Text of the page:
The idea is that Elvis, while sleek as heck in presentation, really misses the depth of its characters and the events of their lives. The tertiary characters embody these faults with the film. Elvis’ wife Priscilla is just a hollow husk of a character Elvis imparts emotion onto. That is usually the weird hang up with the music bio: the essential characters, who are genuinely the biggest supporters, are often cast aside as two-dimensional, to make way for stupidly self-seeking star behavior and manipulative managers. Wouldn’t we like to see the real people in the story? Elvis assumes we wouldn’t. There’s no point to the musician’s crew, the Memphis Mafia, who kind of just float around scenes of the movie. Meanwhile, Tom Parker’s interesting relationship with Marie Mott, is totally left out (and why? — it’s fascinating that he could have had non cartoon relationships).
Especially early on, the film reckons well (without absolving) the uneasy relationship between Elvis and the Black music he pilfered and stole from liberally to create his own image. The film, blessedly, gives so much credit to beautiful musicians in the genres that raised Elvis. This background ultimately amplifies these themes as they play out across the film more comfortably, while still not solving the problem that these Black artists were the real geniuses.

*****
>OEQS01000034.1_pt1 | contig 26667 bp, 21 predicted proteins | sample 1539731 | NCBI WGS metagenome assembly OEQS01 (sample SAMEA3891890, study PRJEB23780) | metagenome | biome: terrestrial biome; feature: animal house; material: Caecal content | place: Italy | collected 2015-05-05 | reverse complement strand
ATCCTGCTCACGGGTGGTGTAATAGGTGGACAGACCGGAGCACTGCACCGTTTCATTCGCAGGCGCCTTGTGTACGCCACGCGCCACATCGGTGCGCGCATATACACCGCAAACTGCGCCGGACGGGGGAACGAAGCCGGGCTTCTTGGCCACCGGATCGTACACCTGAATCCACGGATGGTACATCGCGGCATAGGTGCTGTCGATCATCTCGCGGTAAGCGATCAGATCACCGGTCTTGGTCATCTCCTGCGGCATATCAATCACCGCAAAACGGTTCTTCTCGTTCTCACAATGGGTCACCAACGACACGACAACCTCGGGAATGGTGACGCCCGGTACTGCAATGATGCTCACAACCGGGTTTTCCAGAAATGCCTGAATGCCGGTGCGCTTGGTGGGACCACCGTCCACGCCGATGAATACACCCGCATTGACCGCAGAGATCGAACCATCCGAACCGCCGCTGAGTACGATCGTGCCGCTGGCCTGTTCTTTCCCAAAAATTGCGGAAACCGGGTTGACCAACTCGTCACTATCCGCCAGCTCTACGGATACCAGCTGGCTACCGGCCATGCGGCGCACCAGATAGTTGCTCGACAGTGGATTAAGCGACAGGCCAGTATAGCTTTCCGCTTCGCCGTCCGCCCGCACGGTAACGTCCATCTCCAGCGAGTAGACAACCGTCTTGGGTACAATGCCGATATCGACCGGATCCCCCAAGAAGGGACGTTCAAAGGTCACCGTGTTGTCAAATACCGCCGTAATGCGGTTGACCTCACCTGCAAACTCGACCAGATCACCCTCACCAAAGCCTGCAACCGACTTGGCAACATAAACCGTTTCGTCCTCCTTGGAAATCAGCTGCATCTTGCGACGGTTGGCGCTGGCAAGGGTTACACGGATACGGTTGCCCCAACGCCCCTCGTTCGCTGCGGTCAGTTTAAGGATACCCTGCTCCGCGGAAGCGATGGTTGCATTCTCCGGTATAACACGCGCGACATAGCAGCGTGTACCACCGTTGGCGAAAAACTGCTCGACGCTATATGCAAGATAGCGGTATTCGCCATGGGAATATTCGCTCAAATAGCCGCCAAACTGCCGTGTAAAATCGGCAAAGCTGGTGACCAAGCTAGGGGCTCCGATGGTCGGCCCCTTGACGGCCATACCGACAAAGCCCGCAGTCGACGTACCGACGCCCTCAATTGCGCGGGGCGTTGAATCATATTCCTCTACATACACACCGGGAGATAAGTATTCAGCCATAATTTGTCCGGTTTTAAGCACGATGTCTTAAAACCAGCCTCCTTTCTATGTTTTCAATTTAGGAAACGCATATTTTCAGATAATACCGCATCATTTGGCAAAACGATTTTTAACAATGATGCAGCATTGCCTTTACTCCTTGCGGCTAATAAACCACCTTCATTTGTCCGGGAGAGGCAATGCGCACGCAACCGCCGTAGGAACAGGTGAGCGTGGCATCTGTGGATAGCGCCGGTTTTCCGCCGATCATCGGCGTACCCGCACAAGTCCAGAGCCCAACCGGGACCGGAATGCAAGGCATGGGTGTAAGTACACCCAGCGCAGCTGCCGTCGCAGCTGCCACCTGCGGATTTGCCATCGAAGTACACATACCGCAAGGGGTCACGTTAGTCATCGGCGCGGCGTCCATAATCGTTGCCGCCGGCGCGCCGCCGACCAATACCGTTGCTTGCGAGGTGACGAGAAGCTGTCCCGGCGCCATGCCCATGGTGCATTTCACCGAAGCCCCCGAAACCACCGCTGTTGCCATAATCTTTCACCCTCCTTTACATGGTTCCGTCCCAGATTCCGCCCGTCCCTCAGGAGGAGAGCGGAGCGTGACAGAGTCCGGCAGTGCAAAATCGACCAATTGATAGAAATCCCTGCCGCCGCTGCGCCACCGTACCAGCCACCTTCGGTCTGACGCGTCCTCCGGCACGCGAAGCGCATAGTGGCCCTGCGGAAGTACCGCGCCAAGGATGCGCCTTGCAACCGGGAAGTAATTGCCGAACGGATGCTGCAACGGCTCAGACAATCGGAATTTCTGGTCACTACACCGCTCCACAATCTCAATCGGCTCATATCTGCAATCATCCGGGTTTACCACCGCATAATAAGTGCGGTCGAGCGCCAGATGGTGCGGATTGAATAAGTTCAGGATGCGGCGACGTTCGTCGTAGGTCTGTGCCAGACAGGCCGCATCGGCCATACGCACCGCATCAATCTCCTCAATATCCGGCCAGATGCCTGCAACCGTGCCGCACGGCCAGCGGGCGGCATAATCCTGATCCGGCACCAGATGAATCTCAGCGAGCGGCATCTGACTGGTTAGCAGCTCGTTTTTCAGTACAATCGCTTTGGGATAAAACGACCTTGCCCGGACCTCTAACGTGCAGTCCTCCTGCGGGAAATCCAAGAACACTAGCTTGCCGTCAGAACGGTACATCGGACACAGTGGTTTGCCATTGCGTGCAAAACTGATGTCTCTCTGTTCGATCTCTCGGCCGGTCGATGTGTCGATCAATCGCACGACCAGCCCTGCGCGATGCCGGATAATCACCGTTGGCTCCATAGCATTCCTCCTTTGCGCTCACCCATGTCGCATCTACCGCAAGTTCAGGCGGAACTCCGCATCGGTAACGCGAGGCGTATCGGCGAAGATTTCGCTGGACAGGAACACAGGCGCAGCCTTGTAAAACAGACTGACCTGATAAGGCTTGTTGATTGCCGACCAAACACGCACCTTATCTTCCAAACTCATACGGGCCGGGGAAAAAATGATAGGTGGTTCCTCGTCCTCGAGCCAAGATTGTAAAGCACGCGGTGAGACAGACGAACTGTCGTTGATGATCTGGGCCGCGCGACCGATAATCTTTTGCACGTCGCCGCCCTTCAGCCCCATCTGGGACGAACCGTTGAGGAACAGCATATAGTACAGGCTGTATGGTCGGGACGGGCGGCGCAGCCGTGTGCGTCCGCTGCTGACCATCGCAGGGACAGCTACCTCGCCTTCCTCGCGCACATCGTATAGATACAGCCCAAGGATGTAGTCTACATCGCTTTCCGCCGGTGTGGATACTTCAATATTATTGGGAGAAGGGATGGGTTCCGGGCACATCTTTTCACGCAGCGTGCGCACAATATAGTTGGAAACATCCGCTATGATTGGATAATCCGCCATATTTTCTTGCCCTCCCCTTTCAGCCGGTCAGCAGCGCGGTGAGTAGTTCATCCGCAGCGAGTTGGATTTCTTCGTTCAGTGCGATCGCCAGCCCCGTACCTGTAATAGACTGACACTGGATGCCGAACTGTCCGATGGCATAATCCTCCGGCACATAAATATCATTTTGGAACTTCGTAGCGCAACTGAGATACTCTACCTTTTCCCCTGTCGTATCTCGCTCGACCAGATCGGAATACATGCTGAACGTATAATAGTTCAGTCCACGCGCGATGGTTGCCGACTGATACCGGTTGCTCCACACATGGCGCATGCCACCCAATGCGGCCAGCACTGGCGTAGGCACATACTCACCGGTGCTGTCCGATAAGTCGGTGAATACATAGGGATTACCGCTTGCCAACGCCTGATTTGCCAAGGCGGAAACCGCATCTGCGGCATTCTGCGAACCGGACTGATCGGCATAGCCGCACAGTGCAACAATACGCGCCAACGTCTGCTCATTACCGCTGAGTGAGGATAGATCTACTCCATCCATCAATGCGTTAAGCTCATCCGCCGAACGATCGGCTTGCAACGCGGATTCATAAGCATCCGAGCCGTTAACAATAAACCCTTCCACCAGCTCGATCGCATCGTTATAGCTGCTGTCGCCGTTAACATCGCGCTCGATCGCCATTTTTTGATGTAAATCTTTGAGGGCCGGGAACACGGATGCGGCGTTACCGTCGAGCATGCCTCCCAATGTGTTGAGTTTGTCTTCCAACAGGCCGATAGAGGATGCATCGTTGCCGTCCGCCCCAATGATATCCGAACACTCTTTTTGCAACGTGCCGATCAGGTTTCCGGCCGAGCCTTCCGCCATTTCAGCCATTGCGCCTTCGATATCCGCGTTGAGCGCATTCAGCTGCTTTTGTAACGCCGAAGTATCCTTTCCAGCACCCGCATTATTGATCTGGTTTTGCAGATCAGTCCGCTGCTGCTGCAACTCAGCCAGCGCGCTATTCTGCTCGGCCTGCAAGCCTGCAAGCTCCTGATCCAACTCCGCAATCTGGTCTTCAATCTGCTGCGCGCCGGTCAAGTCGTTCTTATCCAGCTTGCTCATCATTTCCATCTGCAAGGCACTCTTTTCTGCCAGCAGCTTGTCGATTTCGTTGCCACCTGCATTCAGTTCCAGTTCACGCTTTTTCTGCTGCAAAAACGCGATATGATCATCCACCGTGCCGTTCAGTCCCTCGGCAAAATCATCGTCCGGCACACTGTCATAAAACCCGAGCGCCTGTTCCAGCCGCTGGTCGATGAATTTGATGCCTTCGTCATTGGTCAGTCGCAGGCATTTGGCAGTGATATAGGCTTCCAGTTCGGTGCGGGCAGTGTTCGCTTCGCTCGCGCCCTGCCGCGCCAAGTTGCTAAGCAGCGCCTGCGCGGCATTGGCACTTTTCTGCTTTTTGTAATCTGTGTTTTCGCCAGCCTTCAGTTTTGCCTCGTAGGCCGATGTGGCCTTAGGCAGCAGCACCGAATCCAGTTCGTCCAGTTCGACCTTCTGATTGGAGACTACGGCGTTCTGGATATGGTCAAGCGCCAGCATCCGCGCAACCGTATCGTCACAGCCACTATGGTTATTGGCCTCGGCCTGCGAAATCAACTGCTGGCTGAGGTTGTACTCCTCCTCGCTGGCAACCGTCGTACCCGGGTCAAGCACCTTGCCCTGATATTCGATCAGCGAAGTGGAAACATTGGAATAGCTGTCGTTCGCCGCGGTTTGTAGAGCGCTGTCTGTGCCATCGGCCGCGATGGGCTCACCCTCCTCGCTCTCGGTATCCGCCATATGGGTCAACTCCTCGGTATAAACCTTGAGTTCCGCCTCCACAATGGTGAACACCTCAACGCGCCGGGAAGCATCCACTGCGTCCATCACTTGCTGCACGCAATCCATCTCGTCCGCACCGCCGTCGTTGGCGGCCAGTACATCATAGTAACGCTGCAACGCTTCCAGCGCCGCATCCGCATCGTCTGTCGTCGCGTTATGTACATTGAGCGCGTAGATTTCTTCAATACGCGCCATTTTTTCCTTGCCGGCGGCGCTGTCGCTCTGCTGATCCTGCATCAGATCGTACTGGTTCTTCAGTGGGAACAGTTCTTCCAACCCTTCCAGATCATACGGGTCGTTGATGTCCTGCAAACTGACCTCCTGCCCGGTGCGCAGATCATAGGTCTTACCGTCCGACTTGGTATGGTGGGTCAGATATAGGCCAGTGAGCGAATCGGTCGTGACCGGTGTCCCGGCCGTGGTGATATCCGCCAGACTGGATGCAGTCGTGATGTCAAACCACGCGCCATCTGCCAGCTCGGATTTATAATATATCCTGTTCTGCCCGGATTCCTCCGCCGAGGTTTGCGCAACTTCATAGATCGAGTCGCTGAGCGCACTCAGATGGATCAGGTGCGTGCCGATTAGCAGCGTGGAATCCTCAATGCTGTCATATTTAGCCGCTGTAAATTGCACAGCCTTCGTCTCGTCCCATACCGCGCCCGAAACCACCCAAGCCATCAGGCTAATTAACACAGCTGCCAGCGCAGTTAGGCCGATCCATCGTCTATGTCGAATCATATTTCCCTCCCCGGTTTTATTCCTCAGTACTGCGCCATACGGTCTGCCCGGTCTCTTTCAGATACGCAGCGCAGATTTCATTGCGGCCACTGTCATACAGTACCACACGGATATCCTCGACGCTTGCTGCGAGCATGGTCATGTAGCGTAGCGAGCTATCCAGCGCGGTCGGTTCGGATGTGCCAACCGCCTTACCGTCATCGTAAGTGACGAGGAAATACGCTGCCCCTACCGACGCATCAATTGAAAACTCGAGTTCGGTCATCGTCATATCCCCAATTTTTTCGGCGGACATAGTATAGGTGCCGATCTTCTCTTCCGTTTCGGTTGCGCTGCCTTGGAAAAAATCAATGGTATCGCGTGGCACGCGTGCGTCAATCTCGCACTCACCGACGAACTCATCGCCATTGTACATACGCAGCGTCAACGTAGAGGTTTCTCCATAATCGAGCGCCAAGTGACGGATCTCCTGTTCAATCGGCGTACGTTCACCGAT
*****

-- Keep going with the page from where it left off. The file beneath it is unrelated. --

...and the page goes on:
The most meaningful relationship in the film are those between Elvis and Tom Parker and their audiences. Fine. That’s what we’re here for anyway, right, at some reptilian level we really just want the zeitgeist of those old days sold back to it. The film stages incredibly well the musicality of Elvis (possibly not the most curious thing about him) and some of his emotional resonances, but it leaves no check to cash on its large buildups. Baz Luhrmann remains so talented and good at this that you’ll just have to go see the spectacle. It’s as good of a non-action film spectacle as we may get all year. But you might just leave thinking the film was a sexy, fun thing to make, but ultimately has little to say for itself.